I will be working as a TA in Calculus 1 this semester. In Norway, this means leading a study group with about 20 people (most of the days, I guess around five or six will show up), writing up the exercise-numbers on the blackboard, and answer any questions they have about them. More than likely, I will get students without an interest in mathematics (biology students, chemistry, geology etc.)
If the students have no interest in learning the rigorous and (subjectively) interesting parts of the subject, should I still force these concepts upon them? Many of them will be forced into taking more advanced subjects later (Linear Algebra, Calc 2). However, the nature of Calc 1 allows you to get a C, or maybe even a B, by simply cramming methods. I am having a hard time making up my mind about this, because it is very likely that my students wishes (and maybe what's best for them in terms of grades) will be in strict conflict with my philosophy as someone who hopes to become a good expositor of mathematics.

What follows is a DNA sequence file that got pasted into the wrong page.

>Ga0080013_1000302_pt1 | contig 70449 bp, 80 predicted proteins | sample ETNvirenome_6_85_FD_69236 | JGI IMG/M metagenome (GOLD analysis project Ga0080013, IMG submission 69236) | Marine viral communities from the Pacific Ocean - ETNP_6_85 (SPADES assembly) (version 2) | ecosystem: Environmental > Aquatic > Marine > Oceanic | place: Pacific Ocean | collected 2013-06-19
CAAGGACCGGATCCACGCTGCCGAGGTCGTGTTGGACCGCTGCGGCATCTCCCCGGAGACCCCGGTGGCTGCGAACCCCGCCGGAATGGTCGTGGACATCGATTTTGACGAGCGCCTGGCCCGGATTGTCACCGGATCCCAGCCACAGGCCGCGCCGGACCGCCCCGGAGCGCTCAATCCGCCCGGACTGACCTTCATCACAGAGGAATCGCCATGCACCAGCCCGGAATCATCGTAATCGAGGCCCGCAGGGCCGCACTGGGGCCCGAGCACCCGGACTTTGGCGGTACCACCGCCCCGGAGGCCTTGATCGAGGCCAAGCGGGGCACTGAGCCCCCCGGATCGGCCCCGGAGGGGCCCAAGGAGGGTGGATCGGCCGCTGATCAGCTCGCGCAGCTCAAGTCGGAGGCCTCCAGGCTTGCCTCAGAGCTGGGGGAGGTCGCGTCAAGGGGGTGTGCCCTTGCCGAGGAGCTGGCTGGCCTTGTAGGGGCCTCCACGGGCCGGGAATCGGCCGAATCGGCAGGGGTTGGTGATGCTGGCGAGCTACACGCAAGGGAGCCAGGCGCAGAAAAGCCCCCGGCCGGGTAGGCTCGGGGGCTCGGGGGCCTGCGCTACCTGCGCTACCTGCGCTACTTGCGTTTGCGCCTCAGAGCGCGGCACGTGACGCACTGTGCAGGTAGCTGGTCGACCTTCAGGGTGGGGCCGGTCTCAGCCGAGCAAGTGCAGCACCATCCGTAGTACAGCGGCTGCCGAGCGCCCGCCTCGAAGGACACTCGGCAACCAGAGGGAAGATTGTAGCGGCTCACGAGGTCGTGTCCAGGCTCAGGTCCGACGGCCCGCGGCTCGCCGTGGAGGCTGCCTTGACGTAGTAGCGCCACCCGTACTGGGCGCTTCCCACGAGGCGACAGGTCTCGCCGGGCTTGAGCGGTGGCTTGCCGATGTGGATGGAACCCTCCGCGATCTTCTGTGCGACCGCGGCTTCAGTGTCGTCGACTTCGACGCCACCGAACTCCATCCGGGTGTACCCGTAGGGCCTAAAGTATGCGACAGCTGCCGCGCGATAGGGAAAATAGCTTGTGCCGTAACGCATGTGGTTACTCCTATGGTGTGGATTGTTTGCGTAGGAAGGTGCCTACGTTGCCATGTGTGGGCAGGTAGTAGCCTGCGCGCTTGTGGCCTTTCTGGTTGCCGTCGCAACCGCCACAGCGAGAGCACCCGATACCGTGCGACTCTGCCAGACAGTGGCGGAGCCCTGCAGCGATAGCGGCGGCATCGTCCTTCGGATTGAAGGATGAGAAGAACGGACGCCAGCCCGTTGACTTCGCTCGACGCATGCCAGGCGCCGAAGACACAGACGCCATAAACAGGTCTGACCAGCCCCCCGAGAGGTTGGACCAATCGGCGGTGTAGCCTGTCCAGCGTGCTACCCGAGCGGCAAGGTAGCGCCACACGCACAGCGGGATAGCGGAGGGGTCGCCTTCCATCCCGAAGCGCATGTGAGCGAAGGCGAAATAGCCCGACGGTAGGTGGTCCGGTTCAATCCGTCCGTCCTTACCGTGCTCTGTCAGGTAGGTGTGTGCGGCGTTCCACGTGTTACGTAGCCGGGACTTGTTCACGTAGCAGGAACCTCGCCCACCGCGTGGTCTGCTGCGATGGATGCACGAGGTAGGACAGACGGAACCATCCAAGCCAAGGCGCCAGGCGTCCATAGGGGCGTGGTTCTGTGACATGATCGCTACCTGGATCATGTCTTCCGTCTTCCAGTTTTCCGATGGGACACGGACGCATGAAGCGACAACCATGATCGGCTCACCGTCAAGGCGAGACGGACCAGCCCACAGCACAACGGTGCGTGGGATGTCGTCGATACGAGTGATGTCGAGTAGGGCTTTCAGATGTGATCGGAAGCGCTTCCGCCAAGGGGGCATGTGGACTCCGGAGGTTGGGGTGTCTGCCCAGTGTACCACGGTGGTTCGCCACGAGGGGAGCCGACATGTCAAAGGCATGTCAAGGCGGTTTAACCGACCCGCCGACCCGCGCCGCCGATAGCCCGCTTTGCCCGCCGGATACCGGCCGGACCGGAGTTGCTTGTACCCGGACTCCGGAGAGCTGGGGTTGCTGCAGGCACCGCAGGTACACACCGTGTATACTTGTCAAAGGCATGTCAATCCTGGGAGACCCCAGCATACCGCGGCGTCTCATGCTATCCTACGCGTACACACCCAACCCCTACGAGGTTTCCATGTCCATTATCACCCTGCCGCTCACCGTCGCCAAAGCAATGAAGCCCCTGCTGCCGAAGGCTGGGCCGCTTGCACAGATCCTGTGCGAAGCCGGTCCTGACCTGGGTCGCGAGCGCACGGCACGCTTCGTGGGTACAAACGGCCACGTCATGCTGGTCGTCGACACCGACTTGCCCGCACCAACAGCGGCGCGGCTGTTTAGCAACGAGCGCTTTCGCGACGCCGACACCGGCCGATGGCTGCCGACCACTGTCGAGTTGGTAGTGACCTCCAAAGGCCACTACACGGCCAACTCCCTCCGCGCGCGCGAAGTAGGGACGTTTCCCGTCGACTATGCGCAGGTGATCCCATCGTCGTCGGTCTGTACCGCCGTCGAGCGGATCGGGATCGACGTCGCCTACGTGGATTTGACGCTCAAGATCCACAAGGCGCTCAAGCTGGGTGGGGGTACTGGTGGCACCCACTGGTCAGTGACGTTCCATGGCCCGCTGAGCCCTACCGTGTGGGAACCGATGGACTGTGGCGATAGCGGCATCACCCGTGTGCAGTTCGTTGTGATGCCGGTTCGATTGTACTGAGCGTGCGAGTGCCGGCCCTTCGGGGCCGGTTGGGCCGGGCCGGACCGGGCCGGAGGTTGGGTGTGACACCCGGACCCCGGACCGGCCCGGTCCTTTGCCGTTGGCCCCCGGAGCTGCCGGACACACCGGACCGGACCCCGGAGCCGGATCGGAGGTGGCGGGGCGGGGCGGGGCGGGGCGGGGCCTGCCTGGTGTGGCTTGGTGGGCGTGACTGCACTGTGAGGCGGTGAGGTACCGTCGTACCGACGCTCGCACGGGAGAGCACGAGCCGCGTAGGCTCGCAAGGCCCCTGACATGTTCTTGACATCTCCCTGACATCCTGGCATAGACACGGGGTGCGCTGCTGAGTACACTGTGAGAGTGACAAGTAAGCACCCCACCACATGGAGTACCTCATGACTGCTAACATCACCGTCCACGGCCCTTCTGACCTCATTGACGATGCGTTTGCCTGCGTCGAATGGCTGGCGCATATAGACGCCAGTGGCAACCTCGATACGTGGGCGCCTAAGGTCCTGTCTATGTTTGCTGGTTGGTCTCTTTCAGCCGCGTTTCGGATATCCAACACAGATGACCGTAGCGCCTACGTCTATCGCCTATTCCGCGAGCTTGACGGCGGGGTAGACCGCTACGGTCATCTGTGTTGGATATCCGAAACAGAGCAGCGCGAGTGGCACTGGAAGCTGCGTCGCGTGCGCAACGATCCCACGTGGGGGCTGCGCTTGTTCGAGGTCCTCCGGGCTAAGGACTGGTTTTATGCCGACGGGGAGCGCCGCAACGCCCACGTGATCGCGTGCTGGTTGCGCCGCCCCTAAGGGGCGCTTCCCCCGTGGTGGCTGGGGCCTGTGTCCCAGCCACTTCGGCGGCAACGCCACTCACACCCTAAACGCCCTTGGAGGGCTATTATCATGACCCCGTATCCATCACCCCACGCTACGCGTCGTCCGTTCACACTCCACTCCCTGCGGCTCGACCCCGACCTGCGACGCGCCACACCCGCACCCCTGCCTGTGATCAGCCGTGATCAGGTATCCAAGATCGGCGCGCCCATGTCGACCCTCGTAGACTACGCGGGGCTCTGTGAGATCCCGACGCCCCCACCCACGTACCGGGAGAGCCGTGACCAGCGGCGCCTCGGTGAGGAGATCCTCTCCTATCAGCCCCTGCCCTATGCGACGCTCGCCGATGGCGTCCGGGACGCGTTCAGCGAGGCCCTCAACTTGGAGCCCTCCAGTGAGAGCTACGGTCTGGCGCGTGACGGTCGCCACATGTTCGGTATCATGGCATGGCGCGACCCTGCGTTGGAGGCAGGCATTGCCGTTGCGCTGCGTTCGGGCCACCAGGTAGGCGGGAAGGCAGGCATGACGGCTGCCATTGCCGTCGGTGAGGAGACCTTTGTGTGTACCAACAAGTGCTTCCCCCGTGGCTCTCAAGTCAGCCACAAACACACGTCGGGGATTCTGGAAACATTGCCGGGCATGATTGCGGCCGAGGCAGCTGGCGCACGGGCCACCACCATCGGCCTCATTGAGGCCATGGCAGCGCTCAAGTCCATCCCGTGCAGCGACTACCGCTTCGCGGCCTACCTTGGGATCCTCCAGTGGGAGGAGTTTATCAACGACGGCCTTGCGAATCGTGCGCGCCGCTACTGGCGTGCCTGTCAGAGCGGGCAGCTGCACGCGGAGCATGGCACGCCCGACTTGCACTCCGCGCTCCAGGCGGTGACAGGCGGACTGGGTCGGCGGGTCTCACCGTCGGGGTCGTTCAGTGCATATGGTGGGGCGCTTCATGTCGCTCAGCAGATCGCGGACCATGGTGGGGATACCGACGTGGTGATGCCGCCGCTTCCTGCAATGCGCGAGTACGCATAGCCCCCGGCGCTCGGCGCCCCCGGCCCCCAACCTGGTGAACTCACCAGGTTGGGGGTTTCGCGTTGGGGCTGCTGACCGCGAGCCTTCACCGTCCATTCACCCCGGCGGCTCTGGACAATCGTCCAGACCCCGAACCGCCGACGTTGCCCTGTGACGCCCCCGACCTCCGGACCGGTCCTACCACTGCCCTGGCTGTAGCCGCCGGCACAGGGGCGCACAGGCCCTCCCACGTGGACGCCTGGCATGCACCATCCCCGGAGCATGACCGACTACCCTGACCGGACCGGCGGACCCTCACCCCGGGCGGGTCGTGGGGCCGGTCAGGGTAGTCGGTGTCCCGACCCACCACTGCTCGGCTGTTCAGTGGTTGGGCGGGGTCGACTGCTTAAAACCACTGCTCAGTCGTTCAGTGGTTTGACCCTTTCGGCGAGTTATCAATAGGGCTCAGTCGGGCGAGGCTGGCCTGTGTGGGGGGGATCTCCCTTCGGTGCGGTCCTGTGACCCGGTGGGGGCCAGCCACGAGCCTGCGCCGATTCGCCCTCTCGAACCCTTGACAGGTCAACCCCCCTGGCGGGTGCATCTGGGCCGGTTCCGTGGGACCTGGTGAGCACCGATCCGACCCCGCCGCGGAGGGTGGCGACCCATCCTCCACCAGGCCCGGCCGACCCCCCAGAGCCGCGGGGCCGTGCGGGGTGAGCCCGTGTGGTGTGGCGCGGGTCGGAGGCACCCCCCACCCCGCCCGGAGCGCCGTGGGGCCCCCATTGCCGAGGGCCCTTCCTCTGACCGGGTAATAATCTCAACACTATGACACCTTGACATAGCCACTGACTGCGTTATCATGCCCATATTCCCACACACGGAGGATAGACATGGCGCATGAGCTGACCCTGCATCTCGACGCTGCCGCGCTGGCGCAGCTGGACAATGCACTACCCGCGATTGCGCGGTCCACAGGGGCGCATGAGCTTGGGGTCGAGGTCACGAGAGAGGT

(The best example may be the formal definition of the limit. This can be taught well, as in, "this is why it works", or by simply reducing it to a humanized algorithm, which will often give you a correct value of delta.)